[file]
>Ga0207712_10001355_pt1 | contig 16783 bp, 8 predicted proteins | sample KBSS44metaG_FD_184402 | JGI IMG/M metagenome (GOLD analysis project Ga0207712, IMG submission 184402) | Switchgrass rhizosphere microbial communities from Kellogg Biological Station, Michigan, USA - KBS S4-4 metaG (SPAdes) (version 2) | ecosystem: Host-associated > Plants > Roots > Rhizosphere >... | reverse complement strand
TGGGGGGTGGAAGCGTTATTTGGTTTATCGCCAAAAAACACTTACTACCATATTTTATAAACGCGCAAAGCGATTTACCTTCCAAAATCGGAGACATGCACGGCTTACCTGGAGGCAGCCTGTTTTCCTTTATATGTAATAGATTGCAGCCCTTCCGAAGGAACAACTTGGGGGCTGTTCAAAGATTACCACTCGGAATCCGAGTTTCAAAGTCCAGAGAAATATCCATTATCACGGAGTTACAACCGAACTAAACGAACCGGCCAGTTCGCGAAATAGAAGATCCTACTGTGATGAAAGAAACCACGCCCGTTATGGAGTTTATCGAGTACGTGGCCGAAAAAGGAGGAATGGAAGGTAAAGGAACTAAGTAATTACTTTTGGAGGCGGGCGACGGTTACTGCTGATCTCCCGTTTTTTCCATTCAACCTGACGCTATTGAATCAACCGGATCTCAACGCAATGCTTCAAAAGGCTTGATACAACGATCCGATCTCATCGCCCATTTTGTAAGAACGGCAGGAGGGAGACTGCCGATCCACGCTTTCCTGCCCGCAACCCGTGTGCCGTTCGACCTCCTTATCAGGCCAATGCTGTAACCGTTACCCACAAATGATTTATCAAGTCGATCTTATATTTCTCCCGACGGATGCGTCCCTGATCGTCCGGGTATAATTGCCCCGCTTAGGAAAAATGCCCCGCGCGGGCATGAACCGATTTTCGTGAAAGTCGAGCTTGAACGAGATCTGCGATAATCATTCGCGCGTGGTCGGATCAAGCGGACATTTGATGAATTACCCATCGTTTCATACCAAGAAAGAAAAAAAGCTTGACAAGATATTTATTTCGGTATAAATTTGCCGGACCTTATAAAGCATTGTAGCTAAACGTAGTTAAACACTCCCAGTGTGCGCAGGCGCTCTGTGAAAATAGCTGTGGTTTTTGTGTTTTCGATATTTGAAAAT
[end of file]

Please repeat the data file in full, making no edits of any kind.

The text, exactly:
>Ga0207712_10001355_pt1 | contig 16783 bp, 8 predicted proteins | sample KBSS44metaG_FD_184402 | JGI IMG/M metagenome (GOLD analysis project Ga0207712, IMG submission 184402) | Switchgrass rhizosphere microbial communities from Kellogg Biological Station, Michigan, USA - KBS S4-4 metaG (SPAdes) (version 2) | ecosystem: Host-associated > Plants > Roots > Rhizosphere >... | reverse complement strand
TGGGGGGTGGAAGCGTTATTTGGTTTATCGCCAAAAAACACTTACTACCATATTTTATAAACGCGCAAAGCGATTTACCTTCCAAAATCGGAGACATGCACGGCTTACCTGGAGGCAGCCTGTTTTCCTTTATATGTAATAGATTGCAGCCCTTCCGAAGGAACAACTTGGGGGCTGTTCAAAGATTACCACTCGGAATCCGAGTTTCAAAGTCCAGAGAAATATCCATTATCACGGAGTTACAACCGAACTAAACGAACCGGCCAGTTCGCGAAATAGAAGATCCTACTGTGATGAAAGAAACCACGCCCGTTATGGAGTTTATCGAGTACGTGGCCGAAAAAGGAGGAATGGAAGGTAAAGGAACTAAGTAATTACTTTTGGAGGCGGGCGACGGTTACTGCTGATCTCCCGTTTTTTCCATTCAACCTGACGCTATTGAATCAACCGGATCTCAACGCAATGCTTCAAAAGGCTTGATACAACGATCCGATCTCATCGCCCATTTTGTAAGAACGGCAGGAGGGAGACTGCCGATCCACGCTTTCCTGCCCGCAACCCGTGTGCCGTTCGACCTCCTTATCAGGCCAATGCTGTAACCGTTACCCACAAATGATTTATCAAGTCGATCTTATATTTCTCCCGACGGATGCGTCCCTGATCGTCCGGGTATAATTGCCCCGCTTAGGAAAAATGCCCCGCGCGGGCATGAACCGATTTTCGTGAAAGTCGAGCTTGAACGAGATCTGCGATAATCATTCGCGCGTGGTCGGATCAAGCGGACATTTGATGAATTACCCATCGTTTCATACCAAGAAAGAAAAAAAGCTTGACAAGATATTTATTTCGGTATAAATTTGCCGGACCTTATAAAGCATTGTAGCTAAACGTAGTTAAACACTCCCAGTGTGCGCAGGCGCTCTGTGAAAATAGCTGTGGTTTTTGTGTTTTCGATATTTGAAAAT